Jul 21, 2014, 8:00 AM EDT
LAS VEGAS — For a lot of us Summer League is the first chance to really size up the rookie class. Sure, we saw them in college — that’s how they got ranked and rated in the first place — but at that level they get matched up against inferior athletes who could be pushed around. At Summer League they go up against other men, ones fighting for their next paycheck. The game changes.
So how did the rookies in what has been hyped as the best draft class in a decade do?
No. 1 Andrew Wiggins (Cavaliers). The mind-blowing athleticism is there — he made some plays, particularly on defense, where you can see the potential. Things like covering ground to block shots or get in passing lanes. His offense is a work in progress. In his final game he was aggressive and taking it to the rim and that got him to the line 20 times, which was a good start. Still, he is raw with the need to work on a few things. That has to start with an improved jump shot — his form is good but he shot just 40.5 percent overall and 15.4 percent from three.
Here is Cavs coach David Blatt on Wiggins in Vegas: “I was looking at Wigs performances, guy was in double figures every game, he rebounded, he defended, he went to the foul line, he played with intensity on both ends of the court. I thought for a rookie, for a guy with a lot on his shoulders as the first pick in the draft, for a 19 year old, I thought he played extremely well.”
No. 2 Jabari Parker (Bucks).He averaged 15.6 points and 8.2 rebounds a game and had 20 and 15 in the Bucks’ final game. He showed an ability to score in a variety of ways and some court vision for passing. He’s going to have to work on his finishing and efficiency (41.9 percent shooting overall), plus he could be come passive and settle for jumpers too much. He had some good games but some “meh” games mixed in, too.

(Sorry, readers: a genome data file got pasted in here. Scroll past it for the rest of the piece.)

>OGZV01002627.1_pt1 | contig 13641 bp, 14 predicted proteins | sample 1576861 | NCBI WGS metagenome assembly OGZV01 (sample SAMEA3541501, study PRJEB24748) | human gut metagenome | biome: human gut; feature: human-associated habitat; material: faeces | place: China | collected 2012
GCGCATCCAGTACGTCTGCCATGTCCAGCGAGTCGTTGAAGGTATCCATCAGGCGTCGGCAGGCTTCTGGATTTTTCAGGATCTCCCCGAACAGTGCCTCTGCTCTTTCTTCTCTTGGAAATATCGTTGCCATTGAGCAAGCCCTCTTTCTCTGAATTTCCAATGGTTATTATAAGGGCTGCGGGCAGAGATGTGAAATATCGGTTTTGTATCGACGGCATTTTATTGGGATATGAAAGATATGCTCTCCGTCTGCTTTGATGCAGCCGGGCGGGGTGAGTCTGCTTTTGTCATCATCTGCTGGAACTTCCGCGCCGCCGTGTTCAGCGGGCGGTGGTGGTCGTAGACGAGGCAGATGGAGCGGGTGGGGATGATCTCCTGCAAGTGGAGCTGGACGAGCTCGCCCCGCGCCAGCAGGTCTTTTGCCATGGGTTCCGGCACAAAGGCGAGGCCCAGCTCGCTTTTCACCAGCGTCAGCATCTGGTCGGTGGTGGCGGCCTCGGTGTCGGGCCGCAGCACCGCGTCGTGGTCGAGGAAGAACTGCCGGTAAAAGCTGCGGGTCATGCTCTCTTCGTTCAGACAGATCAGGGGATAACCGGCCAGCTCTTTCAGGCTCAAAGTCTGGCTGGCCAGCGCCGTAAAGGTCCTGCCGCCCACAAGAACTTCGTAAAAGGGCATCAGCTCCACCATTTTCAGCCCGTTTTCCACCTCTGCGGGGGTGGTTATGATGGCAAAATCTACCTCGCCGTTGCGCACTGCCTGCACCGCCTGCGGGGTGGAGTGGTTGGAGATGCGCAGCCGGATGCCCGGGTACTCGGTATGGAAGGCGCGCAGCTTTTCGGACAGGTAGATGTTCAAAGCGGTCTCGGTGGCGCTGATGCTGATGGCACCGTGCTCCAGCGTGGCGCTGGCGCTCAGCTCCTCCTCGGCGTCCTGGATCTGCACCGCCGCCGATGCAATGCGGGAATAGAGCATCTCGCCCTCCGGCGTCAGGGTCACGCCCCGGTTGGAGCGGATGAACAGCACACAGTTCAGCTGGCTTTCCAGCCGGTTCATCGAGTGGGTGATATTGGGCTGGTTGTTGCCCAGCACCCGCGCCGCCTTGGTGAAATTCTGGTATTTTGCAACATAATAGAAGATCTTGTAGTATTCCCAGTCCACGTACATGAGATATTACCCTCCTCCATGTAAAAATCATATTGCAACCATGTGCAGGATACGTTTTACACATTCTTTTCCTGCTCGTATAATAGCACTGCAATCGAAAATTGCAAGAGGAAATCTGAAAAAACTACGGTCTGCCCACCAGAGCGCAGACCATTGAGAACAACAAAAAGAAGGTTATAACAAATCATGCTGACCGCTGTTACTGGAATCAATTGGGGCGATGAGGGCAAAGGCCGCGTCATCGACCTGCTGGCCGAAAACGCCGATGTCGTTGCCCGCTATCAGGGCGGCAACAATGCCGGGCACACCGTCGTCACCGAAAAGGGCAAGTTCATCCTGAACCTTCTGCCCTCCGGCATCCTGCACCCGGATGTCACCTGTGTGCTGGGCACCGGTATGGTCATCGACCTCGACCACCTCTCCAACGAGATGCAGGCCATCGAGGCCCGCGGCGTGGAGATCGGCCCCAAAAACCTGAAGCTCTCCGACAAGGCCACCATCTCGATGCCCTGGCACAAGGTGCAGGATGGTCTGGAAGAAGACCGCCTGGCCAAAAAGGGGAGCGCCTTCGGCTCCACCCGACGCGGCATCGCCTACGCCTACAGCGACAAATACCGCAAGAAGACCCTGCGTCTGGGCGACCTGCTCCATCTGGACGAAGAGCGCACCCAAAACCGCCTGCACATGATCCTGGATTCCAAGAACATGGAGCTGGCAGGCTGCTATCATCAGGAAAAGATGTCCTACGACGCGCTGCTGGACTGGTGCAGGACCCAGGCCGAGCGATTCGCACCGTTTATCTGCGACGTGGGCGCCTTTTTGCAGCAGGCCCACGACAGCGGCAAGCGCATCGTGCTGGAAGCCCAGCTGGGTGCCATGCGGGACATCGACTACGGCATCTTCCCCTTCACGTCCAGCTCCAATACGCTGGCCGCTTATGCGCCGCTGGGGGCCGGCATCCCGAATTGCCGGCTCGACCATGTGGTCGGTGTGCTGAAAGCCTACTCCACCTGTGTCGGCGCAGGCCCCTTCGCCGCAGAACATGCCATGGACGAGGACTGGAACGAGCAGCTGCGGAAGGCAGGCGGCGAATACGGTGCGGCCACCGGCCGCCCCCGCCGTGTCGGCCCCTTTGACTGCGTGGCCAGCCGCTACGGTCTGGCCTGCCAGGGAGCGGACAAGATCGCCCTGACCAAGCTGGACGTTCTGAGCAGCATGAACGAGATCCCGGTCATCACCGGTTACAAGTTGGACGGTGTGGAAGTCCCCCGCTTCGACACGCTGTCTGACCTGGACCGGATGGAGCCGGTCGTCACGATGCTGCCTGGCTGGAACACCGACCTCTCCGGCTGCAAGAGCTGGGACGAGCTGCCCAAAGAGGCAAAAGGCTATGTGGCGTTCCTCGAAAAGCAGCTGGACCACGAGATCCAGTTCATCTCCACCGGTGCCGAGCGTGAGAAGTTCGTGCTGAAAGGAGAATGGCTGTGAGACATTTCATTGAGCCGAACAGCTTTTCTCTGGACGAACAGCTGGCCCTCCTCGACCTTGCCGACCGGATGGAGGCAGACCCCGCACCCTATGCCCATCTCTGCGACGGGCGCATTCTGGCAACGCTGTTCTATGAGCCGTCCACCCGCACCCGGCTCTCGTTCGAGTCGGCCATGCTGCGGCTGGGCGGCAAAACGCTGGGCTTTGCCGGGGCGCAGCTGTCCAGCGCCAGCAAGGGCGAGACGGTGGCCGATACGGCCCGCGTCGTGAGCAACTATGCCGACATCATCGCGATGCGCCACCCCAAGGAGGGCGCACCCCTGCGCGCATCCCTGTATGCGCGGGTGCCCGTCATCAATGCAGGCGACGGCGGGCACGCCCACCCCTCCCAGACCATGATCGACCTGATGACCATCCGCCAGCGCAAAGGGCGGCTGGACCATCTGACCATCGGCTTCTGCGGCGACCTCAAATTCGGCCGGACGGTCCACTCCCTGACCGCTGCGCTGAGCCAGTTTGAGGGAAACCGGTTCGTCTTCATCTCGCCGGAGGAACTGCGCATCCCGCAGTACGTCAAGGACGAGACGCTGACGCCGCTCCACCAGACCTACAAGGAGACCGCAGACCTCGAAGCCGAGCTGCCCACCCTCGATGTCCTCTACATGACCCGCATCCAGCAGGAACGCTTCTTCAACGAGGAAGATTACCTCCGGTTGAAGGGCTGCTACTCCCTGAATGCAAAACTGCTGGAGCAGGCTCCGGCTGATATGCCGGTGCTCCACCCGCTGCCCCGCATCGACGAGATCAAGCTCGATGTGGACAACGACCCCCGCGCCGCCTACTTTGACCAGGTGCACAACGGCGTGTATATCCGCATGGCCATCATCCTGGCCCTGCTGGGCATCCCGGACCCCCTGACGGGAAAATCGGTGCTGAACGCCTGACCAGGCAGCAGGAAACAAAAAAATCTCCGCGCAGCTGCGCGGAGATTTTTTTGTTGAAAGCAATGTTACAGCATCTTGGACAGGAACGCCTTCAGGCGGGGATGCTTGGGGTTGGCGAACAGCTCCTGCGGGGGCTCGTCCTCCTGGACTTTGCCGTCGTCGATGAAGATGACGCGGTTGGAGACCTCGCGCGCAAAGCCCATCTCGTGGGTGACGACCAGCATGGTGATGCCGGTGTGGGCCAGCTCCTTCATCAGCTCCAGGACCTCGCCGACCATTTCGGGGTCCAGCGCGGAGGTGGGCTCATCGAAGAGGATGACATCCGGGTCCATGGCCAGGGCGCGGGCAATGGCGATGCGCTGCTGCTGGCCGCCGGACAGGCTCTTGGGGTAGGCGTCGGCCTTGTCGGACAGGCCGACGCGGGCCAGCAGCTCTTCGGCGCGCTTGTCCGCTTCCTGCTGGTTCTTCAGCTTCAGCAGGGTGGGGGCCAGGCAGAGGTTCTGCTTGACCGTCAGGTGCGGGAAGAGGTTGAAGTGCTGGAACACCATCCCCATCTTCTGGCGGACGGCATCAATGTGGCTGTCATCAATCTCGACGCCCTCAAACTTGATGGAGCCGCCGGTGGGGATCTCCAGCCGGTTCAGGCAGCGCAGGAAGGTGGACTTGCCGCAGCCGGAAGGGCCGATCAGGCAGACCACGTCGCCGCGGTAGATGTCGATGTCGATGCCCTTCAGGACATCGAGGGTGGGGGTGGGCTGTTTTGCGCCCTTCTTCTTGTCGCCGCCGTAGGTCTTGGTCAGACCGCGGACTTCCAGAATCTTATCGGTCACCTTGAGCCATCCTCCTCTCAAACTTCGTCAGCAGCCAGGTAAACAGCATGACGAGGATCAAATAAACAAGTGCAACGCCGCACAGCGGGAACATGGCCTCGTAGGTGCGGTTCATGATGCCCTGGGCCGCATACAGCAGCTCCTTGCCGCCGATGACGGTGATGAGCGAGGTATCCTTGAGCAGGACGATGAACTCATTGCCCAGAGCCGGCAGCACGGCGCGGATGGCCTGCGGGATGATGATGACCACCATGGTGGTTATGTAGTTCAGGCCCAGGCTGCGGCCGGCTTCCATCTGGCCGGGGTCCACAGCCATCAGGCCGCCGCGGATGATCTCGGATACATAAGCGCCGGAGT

No. 5 Dante Exum (Jazz). His numbers are not mind blowing but you could see his court vision, his ability to be a floor general, his ability to lull you to sleep them explode past you, and you could see a potential future NBA star. You certainly saw a starting point guard — Trey Burke seemed to see it as well and became a gunner who would not pass to Exum (Burke shot just 30.4 percent, he had a rough go in Vegas). Exum struggled shooting as well (30.8 percent overall and 16.7 percent from three), but there were flashes of brilliance that should give Jazz fans hope.
No. 7 Julius Randle (Lakers). It was a little hard to read his performance — he signed 20 minutes before his first Summer League game and went out there having not played 5-on-5 with this teammates. Randle can score in the post with a variety of moves, but he shot just 41.9 percent for Summer League, plus he never grabbed more than five rebounds. He showed potential but he’s a rookie with a lot of work to do.
No. 8 Nik Stauskas (Kings). He can shoot the three (45 percent over the course of Summer League) and looks like a guy that could take minutes away from Ben McLemore. That said Stauskas struggled to do things that were not “shoot the three” — he was not great at creating his own shot for himself or others, his court vision and hoops IQ didn’t really show. He’s got some work to do, but if you can shoot the three you get time to figure everything else out.
No. 9 Noah Vonleh (Hornets). Charlotte thinks he can be a stretch four someday but he struggled with his shot, shooting 28.4 percent in Vegas (12.5 percent from three). What he can do is rebound, 10 a game, and he showed moments of strong defense.
“I like Noah, I think he has a bright future in this league. He’s a rookie, he’s 19 years old, it’s going to take some time…” Charlotte Summer League coach Patrick Ewing told ProBasketballTalk. “The thing I think he needs to do is: rebound. He has to continue to rebound. His second game in here he had 18 rebounds and it’s not been consistent. Do all the things that he can be consistent with until his offense and all the other parts of his game is able to get going. He has to get stronger. But he’s a talented guy and he’s going to be one of the guys who is going to have a bright future for our team and possibly could be a star in this league.”